In one of the most striking chapters of Dostoevsky’s The Brothers Karamazov Grushenka tells Alexei a story, a parable of redemption:
Once upon a time there was a peasant woman and a very wicked woman she was. And she died and did not leave a single good deed behind. The devils caught her and plunged her into the lake of fire. So her guardian angel stood and wondered what good deed of hers he could remember to tell to God; ‘She once pulled up an onion in her garden,’ said he, ‘and gave it to a beggar woman.’ And God answered: ‘You take that onion then, hold it out to her in the lake, and let her take hold and be pulled out. And if you can pull her out of the lake, let her come to Paradise, but if the onion breaks, then the woman must stay where she is.’
It is a story grounded in a philosophy of the world rather different from those prevalent on social media today, a case of one good deed being sufficient to offer an opportunity for salvation, regardless of all else, rather than one bad deed or mistake being sufficient to warrant damnation, regardless of all else, as in the ideologies of the new sectarians of cancel culture.
For the latter audience the Prime Minister has, on multiple occasions, done more than enough to warrant damnation, but he does, I think, have a good claim to an onion in the way that he handled vaccine procurement decisions. The same might also be said of Sir Patrick Vallance, whose contribution to the establishment of the vaccine task force may have been indispensable.
By this singular decision-making process, many lives have been saved and many serious illnesses prevented, and one interpretation of recent movements in the opinion polls is that the old philosophy still has a considerable following in the imaginations of a large section of the public.
However, Grushenka’s story does not end with God’s judgment, it goes on:
“The angel ran to the woman and held out the onion to her. ‘Come,’ said he, ‘catch hold and I’ll pull you out.’ He began cautiously pulling her out. He had just pulled her right out, when the other sinners in the lake, seeing how she was being drawn out, began catching hold of her so as to be pulled out with her. But she was a very wicked woman and she began kicking them. ‘I’m to be pulled out, not you. It’s my onion, not yours.’ As soon as she said that, the onion broke. And the woman fell into the lake and she is burning there to this day. So the angel wept and went away.”
The moral of the tale now is that the vaccine episode offers only an opportunity for redemption, which can itself be cancelled by subsequent bad conduct. Empathy offered must be reciprocated, in the manner of Grushenka and Alexei in Dostoevsky’s novel. In contrast, the peasant woman reverts to type and thereby condemns herself.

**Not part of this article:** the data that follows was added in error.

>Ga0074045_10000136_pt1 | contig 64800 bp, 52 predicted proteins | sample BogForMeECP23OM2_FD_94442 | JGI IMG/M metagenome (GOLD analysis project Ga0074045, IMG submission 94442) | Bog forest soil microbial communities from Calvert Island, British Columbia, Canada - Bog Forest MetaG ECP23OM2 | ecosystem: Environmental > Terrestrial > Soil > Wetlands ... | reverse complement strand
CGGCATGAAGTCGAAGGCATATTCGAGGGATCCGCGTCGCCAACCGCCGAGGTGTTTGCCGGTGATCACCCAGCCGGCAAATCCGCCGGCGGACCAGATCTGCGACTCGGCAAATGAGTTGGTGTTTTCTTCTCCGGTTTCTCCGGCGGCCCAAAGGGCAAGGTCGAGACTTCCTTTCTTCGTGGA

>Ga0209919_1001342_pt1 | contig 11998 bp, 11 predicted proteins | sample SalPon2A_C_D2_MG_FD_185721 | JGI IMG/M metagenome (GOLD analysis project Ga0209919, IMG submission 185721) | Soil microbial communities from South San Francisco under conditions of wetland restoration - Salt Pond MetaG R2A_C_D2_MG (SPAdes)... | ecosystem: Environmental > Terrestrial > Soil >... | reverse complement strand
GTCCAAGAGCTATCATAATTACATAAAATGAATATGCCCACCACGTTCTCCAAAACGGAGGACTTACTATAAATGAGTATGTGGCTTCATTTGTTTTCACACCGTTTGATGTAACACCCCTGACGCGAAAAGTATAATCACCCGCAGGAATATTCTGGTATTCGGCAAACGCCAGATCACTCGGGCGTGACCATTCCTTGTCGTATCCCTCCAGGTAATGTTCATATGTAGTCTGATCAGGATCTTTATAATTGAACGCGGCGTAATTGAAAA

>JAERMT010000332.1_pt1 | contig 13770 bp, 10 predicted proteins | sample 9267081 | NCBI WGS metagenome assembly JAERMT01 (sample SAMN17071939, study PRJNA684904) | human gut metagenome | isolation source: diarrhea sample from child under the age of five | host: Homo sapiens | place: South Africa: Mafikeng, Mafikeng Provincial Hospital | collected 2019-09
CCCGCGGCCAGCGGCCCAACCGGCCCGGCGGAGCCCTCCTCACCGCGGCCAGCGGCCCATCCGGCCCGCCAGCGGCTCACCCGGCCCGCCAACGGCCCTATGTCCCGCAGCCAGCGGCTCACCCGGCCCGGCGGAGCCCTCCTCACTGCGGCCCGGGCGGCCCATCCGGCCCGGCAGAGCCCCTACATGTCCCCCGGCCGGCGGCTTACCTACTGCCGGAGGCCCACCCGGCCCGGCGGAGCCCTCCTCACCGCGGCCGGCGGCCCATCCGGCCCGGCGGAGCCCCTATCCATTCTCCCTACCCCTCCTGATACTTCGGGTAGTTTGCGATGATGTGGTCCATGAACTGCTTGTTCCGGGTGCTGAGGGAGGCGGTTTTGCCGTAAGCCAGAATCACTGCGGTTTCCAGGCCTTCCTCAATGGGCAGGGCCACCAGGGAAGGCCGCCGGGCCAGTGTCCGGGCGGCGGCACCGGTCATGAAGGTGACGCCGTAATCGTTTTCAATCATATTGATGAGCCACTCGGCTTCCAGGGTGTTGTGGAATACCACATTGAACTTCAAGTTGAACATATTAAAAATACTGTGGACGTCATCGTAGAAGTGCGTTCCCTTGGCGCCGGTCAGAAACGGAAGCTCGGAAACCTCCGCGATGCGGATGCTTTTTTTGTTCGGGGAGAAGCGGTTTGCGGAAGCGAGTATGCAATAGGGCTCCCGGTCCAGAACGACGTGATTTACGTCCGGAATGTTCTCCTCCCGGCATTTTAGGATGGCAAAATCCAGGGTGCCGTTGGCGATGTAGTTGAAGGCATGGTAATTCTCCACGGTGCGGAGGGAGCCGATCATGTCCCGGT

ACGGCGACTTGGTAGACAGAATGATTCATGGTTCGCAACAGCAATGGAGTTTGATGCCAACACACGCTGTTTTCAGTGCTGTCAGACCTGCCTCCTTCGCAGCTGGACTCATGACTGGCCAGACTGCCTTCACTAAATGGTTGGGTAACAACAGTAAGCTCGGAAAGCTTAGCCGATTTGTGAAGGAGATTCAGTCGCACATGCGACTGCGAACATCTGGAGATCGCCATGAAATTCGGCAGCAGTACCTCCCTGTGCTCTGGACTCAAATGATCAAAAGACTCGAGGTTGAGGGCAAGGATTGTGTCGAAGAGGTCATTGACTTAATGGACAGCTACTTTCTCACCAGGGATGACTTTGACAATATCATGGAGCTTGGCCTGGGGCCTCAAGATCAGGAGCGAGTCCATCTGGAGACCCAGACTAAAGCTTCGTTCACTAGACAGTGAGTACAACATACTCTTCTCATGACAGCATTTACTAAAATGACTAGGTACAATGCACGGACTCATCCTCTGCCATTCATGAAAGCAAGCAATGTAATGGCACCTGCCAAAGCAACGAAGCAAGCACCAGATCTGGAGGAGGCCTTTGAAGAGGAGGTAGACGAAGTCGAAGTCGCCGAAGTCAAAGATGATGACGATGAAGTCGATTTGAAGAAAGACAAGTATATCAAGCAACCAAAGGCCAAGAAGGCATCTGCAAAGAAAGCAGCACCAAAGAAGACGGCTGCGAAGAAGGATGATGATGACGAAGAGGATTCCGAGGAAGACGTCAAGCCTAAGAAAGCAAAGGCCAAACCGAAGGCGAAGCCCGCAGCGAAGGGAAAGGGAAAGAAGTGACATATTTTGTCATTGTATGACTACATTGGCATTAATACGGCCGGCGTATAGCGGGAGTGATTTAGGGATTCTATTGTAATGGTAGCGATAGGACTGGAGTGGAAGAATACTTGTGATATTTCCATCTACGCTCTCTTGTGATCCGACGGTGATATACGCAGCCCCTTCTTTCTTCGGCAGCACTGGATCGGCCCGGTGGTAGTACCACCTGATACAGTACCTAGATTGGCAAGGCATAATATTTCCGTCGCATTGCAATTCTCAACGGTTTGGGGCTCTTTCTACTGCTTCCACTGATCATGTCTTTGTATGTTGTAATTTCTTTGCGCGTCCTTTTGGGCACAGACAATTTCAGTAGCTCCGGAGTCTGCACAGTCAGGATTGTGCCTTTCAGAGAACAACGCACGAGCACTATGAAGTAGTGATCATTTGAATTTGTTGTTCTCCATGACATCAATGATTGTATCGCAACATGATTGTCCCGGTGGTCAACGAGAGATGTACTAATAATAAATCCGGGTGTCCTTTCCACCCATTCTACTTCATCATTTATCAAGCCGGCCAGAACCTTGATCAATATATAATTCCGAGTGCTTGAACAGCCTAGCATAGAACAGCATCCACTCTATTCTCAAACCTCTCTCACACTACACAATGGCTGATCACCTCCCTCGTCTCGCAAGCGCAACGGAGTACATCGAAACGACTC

So the question is: will Boris revert to type, or has he learned something important from the vaccine procurement exercise? Will the empathy implicit in the Prime Minister’s instruction to Kate Bingham – “Stop people dying” – persist, or will what is to come be yet another illustration of the occupational mental disease of the powerful – hubris, the great destroyer of empathy.
In the Covid period, hubris has been the ever-present mentality in the development of those policies labelled as ‘non-pharmacological interventions’ (NPIs), a euphemism for politically repressive social policies. These have been mega-scale social experiments conducted without recourse to the normal methods of policy making – e.g. regulatory policy impact assessments are nowhere to be seen – and with apparent indifference to the sufferings they have caused, in many different ways, to millions.
Even now, with the onion lowered, the hubris continues. The Chief Medical Officer sees visions of 30,000 dead if the old ways are not maintained. Using a different metaphor, ‘the vaccines are not a get out of jail card’ says he, but that is precisely what they are for those who would play the card, a means of liberating a whole population from oppressive, harmful restrictions. It is understandable that a jailor might not be entirely happy about the emptying of his jail, but the rest of us should be able to see that that sentiment likely rests heavily on self-interest.
The hopes of those suffering most depend heavily now on being pulled from their troubles by Boris’s onion, at the fastest possible speed. Will he let them, or will he kick them away, letting them linger a while yet in the lake of fire?
First published by Reaction, 10 March 2021